In Jennifer Egan’s novel “The Candy House” a slightly futuristic world is connected through an experimental technology — Own Your Unconscious — that can capture consciousness. It allows people to upload their memories to a collective archive and access others’. Time travel through the brain of another.
A scene in the novel, where a character relives her father’s memory of stumbling stoned through a redwood forest in the 1960s, haunted me long after I read it. Glen Baldridge’s new show “Wigwag” is the visualization of this double take on our possible collective consciousness.
Did it occur to me 20 years ago when I first set foot in Glen’s Brooklyn studio — in a then viciously seedy part of the borough, soon to be gentrified into Fika-hell — that this talented Montana kid with a penchant for reimagining subcultures (switchblade and tattoo needle lying around the studio, bullet holes in canvases) would one day put together a show of deranged Hattifatteners from the Moomin-books, of psychedelic bacon strips and flesh-colored Christs that glow in the dark?
But the fun house of a Rorschach test that is “Wigwag” — one man’s Hattifattener is another man’s sex toy I guess — is also a trapdoor to the next revelation. Behind an onslaught of colors that would make a microdosing candy store blush, behind bleeding gouache that makes one think of tie-dye, children’s books, and old inkjet printers, lies the speed of our past decades. The speed in which a phrase such as “TBT” or a subculture is no longer stable for more than a few milliseconds before its meaning has traveled the world. Hashtagged, shared, hollowed out and changed.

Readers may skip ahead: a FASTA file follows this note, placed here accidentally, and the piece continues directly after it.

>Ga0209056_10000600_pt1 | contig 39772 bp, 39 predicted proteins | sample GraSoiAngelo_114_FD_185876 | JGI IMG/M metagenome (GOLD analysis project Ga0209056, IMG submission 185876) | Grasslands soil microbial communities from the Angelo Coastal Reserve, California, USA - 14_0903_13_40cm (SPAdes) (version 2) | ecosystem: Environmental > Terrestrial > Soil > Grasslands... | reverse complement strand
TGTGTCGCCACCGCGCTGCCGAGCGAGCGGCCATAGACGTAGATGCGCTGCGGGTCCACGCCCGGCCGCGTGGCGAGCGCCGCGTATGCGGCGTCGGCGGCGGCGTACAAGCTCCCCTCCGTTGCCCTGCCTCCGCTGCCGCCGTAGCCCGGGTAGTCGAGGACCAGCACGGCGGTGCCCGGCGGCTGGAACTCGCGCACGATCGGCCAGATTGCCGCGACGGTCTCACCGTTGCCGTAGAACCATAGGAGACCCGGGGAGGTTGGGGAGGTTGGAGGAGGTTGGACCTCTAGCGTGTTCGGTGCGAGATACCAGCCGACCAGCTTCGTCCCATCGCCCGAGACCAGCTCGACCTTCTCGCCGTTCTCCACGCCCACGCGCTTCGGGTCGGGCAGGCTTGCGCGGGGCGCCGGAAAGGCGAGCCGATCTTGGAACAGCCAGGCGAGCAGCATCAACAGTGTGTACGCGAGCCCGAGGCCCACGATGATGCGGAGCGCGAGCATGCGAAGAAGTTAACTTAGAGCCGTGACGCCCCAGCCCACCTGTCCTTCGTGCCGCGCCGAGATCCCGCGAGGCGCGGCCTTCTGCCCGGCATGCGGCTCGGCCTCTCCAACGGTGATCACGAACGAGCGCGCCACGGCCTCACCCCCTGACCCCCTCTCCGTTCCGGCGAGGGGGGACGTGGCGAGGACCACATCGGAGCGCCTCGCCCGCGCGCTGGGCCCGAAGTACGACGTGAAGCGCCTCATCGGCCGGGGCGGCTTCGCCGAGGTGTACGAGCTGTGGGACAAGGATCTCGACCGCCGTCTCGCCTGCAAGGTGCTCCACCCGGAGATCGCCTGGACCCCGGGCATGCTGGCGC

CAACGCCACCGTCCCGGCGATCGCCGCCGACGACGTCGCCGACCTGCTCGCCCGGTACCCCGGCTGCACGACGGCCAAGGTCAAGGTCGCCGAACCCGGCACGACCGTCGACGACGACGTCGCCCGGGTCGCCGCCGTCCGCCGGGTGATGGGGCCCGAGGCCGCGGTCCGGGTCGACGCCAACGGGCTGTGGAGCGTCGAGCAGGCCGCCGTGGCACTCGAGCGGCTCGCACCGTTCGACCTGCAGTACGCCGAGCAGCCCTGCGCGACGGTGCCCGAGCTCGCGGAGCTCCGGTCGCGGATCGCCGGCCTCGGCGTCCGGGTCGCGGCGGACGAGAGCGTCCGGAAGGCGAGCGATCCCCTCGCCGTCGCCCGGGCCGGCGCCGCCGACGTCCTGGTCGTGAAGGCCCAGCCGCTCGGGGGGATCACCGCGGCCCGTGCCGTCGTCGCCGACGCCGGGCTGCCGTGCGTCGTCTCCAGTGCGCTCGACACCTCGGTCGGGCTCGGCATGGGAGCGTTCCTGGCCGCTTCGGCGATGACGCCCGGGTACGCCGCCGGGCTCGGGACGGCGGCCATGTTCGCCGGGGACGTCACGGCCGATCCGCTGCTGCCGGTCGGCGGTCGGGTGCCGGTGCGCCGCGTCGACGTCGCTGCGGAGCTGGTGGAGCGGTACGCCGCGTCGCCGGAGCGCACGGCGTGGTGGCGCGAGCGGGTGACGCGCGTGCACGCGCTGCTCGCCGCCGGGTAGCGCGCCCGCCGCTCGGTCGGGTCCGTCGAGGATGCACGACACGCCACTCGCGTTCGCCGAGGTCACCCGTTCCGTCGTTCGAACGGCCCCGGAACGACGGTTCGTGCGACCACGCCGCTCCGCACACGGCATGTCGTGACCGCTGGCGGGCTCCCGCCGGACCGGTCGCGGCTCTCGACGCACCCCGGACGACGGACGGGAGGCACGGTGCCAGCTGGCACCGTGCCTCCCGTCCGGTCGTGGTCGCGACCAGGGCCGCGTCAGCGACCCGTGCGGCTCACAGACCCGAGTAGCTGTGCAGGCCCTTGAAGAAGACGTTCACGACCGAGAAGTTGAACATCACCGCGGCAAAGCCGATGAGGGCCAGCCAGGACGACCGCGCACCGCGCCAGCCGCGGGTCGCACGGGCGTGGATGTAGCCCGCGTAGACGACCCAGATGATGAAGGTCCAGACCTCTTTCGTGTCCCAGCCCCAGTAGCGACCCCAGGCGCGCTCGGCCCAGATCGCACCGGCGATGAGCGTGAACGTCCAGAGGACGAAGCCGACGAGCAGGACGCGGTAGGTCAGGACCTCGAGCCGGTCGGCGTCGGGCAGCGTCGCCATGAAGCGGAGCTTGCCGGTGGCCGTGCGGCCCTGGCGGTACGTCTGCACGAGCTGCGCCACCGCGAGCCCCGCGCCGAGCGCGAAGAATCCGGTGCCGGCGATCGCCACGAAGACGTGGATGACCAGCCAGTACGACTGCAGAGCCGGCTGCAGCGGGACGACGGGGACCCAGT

Bob Dylan proclaimed that “there are no truths inside the gates of Eden” and 50 years later the author Peter Pomerantsev, describing a career in Russian reality tv, titled a book “Nothing Is True and Everything Is Possible”. In “Wigwag” the gravures Baldridge made in 2017 — “Modus Tollens”, nighttime photos of wildlife where something is lurking behind harsh flashes — re-emerge in the gallery through the wormhole of climate change. Or is it what you might see while staggering amongst the redwoods wearing your father’s stoned eyes; a gang of one-eyed owls and flesh-eating squirrels?
If “The Candy House” is an attempt to fictionalize a world-shifting phenomenon that defines an era and connects strangers, Baldridge creates a black hole that sucks everything of that era in. Perhaps to point out that the connection is false. Not unlike what happened to the promise of a democratic internet, digital highway turned nightmare roller coaster, and free elections. It only took several lies for words and photographs to lose their taken-for-granted meanings and their truths.
Here are the crossroads where Own Your Unconscious and Glen Baldridge’s vision meet. Eden is officially on fire and so are the tech bros. What if the expertise of fungi beats fiber optics? The hunt for a new interconnectedness is on.
— Hynek Pallas is a Swedish writer.
Klaus Gallery is excited to present Wigwag, a solo exhibition of new gouache works on paper by Glen Baldridge, his ninth show with the gallery.
Featuring stylized images of owls, branches, colorfully ambiguous figures and acorns, each work is meticulously hand painted with accumulated multicolor brushstrokes done in “wigwag” patterns. Some of the pictures are calligram forms, generated from phrases like “No Way”, or “Whatever Forever”. In these works, Baldridge continues to blur the boundaries between youth and stoner sub-cultures, traditional painting techniques, and a deadpan sensibility that belies a high level of artistic sophistication.